By 10:15 a.m., a silver-gray Mercedes had already brought the flower arrangements sent by Gregory Peck, Elizabeth Taylor and the Dutch royal family. Shortly after noon, Audrey Hepburn’s pale oak coffin arrived, borne by six men she had held dear: her companion, Robert Wolders; her sons, Sean and Luca; her friend Hubert de Givenchy; her brother Jan; and her second husband, Andrea Dotti. Hepburn’s first husband, Mel Ferrer, looking frail and teary-eyed, hung far back in the throng of 120 invited guests who filed quietly into the tiny stone church in the Swiss village of Tolochenaz on Jan. 24. As the mourners-who included actors Roger Moore and Alain Delon, as well as Yul Brynner’s widow, Doris—lined up to sign the guest book, Hepburn’s 32-year-old son spotted his father standing alone. “Come, Papa,” Sean called to Ferrer. The two men embraced, then entered the chapel together.
Inside, the ocher stone Eglise de Tolochenaz was crowded but calm. “She was an angel in the biblical sense,” said Pastor Maurice Eindiguer, 83, the retired minister who had married Hepburn and Ferrer in 1954 and baptized Sean. His voice broke as he conjured up the woman who had died of colon cancer four days before. “Even in her illness, she visited those children of Somalia,” he said. “And in their faces was a light reflected from her smile.”
After the pastor’s eulogy, Sean spoke. “Last Christmas Eve,” he said, “Mummy read a letter to us written by a writer she admired….’Remember [it said], if you ever need a helping hand, it’s at the end of your arm. As you get older, you must remember that you have a second hand. The first one is to help yourself, the second one is to help others.’ ”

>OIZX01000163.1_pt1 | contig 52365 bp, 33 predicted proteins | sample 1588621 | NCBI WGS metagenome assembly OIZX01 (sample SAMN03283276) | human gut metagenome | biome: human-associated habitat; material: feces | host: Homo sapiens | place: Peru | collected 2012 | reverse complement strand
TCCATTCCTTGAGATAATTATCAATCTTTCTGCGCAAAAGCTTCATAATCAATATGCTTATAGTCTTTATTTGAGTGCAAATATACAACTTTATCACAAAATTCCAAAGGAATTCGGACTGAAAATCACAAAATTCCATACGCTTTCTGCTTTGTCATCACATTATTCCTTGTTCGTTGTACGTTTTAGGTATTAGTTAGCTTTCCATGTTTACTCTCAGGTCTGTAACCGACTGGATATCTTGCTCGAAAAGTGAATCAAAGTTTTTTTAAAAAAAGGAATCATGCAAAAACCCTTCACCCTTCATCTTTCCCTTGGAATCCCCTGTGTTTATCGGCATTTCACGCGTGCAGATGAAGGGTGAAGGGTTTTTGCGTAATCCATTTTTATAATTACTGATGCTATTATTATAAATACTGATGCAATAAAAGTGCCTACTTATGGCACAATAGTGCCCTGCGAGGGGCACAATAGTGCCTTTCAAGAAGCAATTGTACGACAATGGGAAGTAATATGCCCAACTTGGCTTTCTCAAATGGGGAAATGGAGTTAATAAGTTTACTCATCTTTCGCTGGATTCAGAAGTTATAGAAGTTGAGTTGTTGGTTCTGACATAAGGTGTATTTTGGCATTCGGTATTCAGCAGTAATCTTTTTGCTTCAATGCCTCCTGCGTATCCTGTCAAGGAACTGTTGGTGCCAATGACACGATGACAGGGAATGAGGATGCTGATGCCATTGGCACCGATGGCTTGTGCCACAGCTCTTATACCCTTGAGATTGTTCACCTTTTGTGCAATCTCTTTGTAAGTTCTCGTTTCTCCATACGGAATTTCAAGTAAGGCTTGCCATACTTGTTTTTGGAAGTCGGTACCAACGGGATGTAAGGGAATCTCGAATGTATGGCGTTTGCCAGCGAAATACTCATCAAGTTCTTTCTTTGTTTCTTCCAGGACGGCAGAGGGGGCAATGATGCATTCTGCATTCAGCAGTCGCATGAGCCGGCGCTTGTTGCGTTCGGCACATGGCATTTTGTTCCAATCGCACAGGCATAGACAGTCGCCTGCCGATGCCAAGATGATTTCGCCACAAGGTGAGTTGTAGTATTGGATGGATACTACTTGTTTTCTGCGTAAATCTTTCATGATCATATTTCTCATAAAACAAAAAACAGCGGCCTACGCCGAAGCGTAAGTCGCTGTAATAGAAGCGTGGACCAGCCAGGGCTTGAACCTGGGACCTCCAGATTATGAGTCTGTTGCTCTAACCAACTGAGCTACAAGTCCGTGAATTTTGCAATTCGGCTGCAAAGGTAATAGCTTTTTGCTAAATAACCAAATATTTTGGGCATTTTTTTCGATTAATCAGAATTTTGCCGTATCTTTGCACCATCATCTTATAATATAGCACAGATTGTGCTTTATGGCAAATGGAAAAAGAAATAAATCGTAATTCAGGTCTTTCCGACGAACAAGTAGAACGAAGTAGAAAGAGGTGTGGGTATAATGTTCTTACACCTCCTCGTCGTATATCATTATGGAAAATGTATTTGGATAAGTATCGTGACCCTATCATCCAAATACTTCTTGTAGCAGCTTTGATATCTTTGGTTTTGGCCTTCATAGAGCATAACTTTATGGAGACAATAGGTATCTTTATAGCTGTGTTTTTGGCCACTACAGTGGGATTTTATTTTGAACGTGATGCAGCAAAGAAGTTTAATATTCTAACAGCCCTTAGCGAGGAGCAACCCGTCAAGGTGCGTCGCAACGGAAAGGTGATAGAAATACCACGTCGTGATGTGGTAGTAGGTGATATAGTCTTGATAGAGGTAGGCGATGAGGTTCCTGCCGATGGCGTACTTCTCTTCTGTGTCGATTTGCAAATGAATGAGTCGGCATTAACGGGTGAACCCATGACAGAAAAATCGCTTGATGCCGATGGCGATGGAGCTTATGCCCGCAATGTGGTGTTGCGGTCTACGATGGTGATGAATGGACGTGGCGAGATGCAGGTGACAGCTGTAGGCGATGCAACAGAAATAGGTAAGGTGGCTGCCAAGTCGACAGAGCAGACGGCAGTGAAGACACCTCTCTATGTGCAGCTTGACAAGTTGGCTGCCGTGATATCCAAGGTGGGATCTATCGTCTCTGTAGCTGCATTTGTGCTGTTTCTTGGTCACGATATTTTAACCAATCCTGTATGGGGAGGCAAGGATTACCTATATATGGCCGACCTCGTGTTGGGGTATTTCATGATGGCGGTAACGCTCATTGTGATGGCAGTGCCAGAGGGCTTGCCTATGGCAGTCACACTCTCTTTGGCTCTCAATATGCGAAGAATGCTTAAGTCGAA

Hepburn was buried in a small cemetery 200 yards from the peach-colored villa she called La Paisible, “the peaceful place.” Switzerland, especially the rolling hills and orchards around Lake Geneva, had been her refuge since 1966; she had come there to wed both her husbands, to rest during her pregnancies and give birth to her children. This was where she kept her flower gardens and where she could move discreetly among the townspeople, who knew her as Madame Hepburn. “Here,” observed Tolochenaz Mayor Pierre-Alain Mercier, “she is just another neighbor.” She had said of her beloved home, “It is everything I long for.”
About 700 onlookers quietly lined the cortège route as the wind swirled and the day grew increasingly somber. Hepburn’s grave sits atop a knoll facing the Alps she so loved. Her friends gathered there as a single white tulip was placed on her coffin. Then they went home to remember the woman who, son Sean had reminded them, “believed in one thing above all. She believed in love.”